Measuring and analyzing volatility risk in disability income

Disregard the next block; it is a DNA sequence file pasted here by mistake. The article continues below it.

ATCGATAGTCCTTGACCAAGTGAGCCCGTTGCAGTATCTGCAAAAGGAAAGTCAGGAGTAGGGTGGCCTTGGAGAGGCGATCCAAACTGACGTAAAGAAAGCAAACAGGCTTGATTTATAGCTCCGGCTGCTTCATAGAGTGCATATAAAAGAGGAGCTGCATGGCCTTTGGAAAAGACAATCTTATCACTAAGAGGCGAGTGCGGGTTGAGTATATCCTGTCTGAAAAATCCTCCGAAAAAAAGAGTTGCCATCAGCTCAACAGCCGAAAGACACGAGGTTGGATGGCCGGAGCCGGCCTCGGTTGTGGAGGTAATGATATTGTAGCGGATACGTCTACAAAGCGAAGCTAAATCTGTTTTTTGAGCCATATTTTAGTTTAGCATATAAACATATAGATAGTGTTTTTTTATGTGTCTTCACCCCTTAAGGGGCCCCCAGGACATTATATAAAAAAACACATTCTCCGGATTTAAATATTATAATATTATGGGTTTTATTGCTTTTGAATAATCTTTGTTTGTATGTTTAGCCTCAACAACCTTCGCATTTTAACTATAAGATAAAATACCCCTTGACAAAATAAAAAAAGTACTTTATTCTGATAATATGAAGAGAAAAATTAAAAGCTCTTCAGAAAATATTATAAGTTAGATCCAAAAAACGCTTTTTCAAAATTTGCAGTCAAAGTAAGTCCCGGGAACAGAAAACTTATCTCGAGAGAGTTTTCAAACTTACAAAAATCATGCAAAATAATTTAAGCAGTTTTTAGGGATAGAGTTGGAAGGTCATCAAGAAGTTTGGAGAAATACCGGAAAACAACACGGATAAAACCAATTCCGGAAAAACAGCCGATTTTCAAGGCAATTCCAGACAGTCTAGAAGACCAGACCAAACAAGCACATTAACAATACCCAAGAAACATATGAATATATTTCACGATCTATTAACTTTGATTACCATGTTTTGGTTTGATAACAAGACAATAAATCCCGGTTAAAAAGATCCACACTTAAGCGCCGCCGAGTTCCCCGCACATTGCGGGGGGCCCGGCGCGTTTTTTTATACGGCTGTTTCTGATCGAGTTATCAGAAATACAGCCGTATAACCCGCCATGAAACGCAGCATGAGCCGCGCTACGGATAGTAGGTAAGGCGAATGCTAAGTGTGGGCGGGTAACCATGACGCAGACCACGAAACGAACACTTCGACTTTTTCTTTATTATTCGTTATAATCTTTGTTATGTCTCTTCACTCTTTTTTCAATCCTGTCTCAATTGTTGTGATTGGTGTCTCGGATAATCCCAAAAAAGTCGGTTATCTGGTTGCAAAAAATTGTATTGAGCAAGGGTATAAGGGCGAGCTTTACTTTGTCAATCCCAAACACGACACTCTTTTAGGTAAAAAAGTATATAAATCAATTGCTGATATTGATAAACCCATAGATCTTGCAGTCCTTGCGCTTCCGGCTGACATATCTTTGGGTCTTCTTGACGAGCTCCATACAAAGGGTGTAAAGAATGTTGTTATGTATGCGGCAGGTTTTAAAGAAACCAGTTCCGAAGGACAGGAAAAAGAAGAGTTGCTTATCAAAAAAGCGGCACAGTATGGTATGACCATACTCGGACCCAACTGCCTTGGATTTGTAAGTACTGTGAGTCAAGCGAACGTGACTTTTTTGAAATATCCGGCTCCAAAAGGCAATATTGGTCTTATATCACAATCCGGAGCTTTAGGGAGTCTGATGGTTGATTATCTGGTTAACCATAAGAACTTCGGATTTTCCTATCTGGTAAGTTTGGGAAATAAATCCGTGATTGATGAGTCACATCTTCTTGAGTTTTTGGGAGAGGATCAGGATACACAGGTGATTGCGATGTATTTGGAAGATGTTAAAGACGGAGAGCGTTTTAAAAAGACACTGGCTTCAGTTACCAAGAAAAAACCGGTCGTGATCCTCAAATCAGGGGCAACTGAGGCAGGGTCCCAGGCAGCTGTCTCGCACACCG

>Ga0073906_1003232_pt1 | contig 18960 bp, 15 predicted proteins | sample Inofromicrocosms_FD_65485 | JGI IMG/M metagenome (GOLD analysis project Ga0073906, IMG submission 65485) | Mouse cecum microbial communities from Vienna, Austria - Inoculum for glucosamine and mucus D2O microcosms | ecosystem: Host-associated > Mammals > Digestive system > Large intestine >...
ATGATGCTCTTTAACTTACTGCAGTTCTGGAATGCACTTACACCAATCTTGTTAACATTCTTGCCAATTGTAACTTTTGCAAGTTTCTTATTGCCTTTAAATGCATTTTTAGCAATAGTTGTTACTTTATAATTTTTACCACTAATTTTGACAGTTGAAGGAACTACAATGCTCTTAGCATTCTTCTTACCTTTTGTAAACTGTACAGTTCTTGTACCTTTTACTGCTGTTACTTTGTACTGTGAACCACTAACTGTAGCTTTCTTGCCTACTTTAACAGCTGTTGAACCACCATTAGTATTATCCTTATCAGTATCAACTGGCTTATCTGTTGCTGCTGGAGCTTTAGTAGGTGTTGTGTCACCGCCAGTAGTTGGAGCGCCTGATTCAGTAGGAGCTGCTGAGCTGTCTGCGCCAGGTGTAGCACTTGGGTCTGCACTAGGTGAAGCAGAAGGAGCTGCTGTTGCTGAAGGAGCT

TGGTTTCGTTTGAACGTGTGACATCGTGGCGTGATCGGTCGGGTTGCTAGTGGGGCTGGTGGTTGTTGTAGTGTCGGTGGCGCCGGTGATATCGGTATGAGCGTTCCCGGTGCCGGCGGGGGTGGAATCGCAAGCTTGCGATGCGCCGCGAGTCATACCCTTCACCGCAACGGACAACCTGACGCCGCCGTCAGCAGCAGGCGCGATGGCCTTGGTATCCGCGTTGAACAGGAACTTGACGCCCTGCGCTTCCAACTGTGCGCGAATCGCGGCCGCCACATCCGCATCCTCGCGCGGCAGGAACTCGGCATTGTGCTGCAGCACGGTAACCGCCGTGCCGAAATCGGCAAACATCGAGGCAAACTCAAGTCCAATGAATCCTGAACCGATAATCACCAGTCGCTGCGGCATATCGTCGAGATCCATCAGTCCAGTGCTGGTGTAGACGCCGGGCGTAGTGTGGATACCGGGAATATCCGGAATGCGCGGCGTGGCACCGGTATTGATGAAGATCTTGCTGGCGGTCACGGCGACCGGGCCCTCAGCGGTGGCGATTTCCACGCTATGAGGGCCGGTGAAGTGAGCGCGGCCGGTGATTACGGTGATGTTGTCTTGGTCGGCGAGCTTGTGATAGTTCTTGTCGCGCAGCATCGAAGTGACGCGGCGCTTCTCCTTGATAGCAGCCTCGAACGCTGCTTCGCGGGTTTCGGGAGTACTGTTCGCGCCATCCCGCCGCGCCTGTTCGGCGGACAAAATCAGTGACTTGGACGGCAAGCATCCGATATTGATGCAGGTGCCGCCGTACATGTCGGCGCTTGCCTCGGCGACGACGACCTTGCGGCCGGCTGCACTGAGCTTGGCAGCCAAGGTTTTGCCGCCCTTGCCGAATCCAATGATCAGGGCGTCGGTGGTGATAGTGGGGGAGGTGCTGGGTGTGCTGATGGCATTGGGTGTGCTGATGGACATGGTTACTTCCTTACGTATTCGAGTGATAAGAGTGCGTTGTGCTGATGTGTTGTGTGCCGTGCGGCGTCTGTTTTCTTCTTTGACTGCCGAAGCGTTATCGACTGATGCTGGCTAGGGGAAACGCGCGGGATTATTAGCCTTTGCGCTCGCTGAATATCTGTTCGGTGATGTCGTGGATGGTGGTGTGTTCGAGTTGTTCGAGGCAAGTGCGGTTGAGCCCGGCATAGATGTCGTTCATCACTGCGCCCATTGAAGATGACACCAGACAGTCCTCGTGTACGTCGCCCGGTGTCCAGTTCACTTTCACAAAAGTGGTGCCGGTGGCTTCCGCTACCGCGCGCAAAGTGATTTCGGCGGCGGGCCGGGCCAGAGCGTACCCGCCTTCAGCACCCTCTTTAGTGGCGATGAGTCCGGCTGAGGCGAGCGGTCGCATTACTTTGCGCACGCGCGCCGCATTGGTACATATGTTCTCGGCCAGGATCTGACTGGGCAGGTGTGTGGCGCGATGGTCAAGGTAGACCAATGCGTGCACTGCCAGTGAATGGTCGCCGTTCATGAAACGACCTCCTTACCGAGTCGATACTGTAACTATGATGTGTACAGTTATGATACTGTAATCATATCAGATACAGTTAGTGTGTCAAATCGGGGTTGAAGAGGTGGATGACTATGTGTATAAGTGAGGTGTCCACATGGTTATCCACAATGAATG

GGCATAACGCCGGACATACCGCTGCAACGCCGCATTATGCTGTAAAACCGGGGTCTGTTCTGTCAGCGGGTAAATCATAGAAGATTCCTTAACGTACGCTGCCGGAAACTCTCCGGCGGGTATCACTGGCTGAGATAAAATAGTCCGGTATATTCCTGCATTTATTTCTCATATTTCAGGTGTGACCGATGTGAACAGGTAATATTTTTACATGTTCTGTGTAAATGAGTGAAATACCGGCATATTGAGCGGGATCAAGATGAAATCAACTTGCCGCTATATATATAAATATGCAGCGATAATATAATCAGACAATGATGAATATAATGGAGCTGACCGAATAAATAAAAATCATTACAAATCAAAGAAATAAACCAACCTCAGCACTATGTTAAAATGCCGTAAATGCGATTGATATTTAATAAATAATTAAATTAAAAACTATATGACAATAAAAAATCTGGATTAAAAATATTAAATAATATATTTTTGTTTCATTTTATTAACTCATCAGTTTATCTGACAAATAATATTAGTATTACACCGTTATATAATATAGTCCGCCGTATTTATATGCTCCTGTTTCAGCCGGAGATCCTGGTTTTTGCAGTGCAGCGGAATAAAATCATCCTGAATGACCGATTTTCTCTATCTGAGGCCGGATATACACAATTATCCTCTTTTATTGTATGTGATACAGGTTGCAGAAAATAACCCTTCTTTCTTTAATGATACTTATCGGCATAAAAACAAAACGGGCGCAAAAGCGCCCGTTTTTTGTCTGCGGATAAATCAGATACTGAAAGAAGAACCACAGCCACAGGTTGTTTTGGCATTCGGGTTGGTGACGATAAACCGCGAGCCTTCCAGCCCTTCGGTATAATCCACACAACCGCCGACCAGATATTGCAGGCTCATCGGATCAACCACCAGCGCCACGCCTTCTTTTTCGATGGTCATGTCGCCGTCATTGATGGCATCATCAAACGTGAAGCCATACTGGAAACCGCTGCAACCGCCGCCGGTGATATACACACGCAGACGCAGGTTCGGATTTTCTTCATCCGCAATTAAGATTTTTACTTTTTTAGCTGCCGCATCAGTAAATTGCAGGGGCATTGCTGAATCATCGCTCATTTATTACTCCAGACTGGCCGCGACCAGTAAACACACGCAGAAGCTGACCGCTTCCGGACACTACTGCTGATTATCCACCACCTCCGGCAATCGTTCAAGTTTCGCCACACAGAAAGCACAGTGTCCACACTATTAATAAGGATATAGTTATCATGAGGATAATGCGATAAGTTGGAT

Disability Income (DI) is important to both policyholders and insurance companies. Companies however have experienced significant losses in their DI business because of anti-selection and volatility risk. In this dissertation, we define and measure volatility risk in terms of adequacy of DI claim reserves. Using stochastic simulation, we quantify the volatility risk under more than 5,000 plan designs with 1,000 simulations per design; Based on the simulation results, we provide a regression method to develop risk adjusted claim reserves from base claim reserves. In special cases, we prove some theorems about volatility risk and properties of DI termination rates. We use complete expectation time of staying disabled to obtain a simple approximation and give an analytic approximation of volatility risk. We also apply statistical tests of the closeness of fit of the regression and analytical results to the 'true' volatility risk. Finally, we discuss the applications of our methods to the development of active life reserves, risk adjusted premiums (DI pricing problem) and applications to other 'risky' forms of insurance.
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